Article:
When students protest abortion, can schools draw the line?
Students with deep religious convictions are fast turning public schools into the newest battleground over abortion – much to the dismay of beleaguered school officials.
The most recent controversy involves Annie Zinos, a sixth grade student in Minnesota, who was prohibited by her school from sharing pro-life literature with her classmates. Last week, Annie and her family filed suit against school officials for violating her First Amendment rights.
Meanwhile in New Mexico, a group of evangelical high school students lost a round last month in their fight to give classmates “fetus dolls” with a pro-life message attached. A three-judge panel of the U.S. 10th Circuit Court of Appeals upheld the school district’s authority to stop the doll distribution.
Pro-life protesters in schools are a recent development, but students protesting for what they believe during the school day are a familiar part of our history.
From Billy Gobitis refusing to salute the flag in the 1930s, to Barbara Johns organizing against miserable conditions in black schools in the 1950s, to Mary Beth Tinker wearing armband to protest the Vietnam War in the 1960s, students of conviction have not been shy about exercising their First Amendment rights in public schools.
In every generation, school officials react (and often over-react) by attempting to keep the lid on student protests. And in every generation, the courts are faced with determining when and where schools may draw the line on student religious and political speech.
Now pro-life kids are taking their turn defining student rights by challenging school officials in court.
In the New Mexico appeals court decision, students have already bumped up against the limits of freedom allowed under the First Amendment – not because of the point of view they espouse, but because of the disruption they stirred by espousing it.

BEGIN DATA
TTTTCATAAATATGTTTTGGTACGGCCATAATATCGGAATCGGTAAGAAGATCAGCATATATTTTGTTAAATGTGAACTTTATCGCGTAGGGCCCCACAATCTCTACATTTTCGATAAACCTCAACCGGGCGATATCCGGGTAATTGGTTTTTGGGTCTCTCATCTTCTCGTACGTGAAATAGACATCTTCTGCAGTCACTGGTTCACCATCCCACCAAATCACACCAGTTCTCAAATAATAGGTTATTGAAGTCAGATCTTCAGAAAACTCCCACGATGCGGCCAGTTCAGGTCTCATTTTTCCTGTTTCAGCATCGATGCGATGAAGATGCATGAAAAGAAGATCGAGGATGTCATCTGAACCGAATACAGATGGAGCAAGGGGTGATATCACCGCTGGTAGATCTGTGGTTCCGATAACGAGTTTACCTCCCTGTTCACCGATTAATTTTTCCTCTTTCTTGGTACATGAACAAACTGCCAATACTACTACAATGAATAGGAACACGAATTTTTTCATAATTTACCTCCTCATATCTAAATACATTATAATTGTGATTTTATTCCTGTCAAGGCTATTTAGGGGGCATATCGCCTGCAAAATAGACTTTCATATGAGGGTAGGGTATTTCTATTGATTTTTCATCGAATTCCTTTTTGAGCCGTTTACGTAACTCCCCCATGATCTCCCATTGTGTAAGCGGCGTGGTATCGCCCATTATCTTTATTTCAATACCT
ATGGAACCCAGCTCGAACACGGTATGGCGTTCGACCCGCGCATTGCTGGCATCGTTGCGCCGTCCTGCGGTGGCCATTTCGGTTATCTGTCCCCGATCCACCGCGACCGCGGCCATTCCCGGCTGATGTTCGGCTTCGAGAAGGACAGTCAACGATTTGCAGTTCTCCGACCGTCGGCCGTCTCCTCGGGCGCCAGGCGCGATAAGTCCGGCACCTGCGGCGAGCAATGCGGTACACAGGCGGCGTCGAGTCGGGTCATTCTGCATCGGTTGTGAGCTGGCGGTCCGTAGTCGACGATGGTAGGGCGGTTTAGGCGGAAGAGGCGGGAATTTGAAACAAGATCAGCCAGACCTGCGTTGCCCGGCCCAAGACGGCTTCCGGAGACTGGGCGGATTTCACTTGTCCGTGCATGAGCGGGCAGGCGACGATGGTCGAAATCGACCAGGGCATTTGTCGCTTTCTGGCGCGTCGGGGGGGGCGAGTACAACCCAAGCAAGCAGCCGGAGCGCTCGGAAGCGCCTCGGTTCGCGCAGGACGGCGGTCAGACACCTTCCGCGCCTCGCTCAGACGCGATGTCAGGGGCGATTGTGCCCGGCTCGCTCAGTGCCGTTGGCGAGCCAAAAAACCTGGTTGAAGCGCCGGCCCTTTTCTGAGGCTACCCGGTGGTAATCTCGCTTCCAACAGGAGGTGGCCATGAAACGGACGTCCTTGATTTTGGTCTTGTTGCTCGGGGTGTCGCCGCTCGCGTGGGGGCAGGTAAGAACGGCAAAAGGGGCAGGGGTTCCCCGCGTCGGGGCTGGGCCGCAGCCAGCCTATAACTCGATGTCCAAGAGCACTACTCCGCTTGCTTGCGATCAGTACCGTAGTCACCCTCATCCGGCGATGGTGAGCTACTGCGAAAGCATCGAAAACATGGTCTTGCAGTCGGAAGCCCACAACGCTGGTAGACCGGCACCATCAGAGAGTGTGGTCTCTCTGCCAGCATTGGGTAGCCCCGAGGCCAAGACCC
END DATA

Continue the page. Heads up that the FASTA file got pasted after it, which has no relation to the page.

When the pro-life students first distributed the fetus dolls, chaos ensued. According to Education Week, teachers complained that students were throwing the dolls, using them to plug toilets, and in other ways causing serious trouble.
Not surprisingly, the court sided with the school district by ruling that further distribution of the fetus dolls would likely cause major disruption.
Even the strongest U.S. Supreme Court decision upholding free speech rights of students, Tinker vs. Des Moines Independent School District, makes clear that school officials may draw the line of student expression when they can reasonably forecast that it would cause substantial disruption.
The censorship of Annie in Minnesota, however, is a very different case.
The pro-life fliers she distributed – “Save the baby humans. Stop abortion.” – caused some students to complain that they were offended. But the school failed to show that the fliers caused any significant disruption.
Under the First Amendment, students are free to share their religious or political views, even if those views offend others. But they are not free to create mayhem in the school.
School officials at Annie’s school appear to have misread Supreme Court precedents to mean that schools may censor any distribution of literature by students they deem contrary to the school’s mission or not age appropriate for middle school.
It’s true that the Supreme Court has upheld the authority of schools to censor vulgar or obscene student speech and to censor student speech that occurs in a school-sponsored context such as the school newspaper.
But otherwise, Tinker still rules: School officials may not censor student religious or political speech unless they can show that such speech will substantially disrupt the school or interfere with the rights of others.
Chances are very good that Annie Zinos will prevail in her fight to distribute her pro-life fliers. And if she does, she’ll have Billy, Barbara, and especially Mary Beth to thank.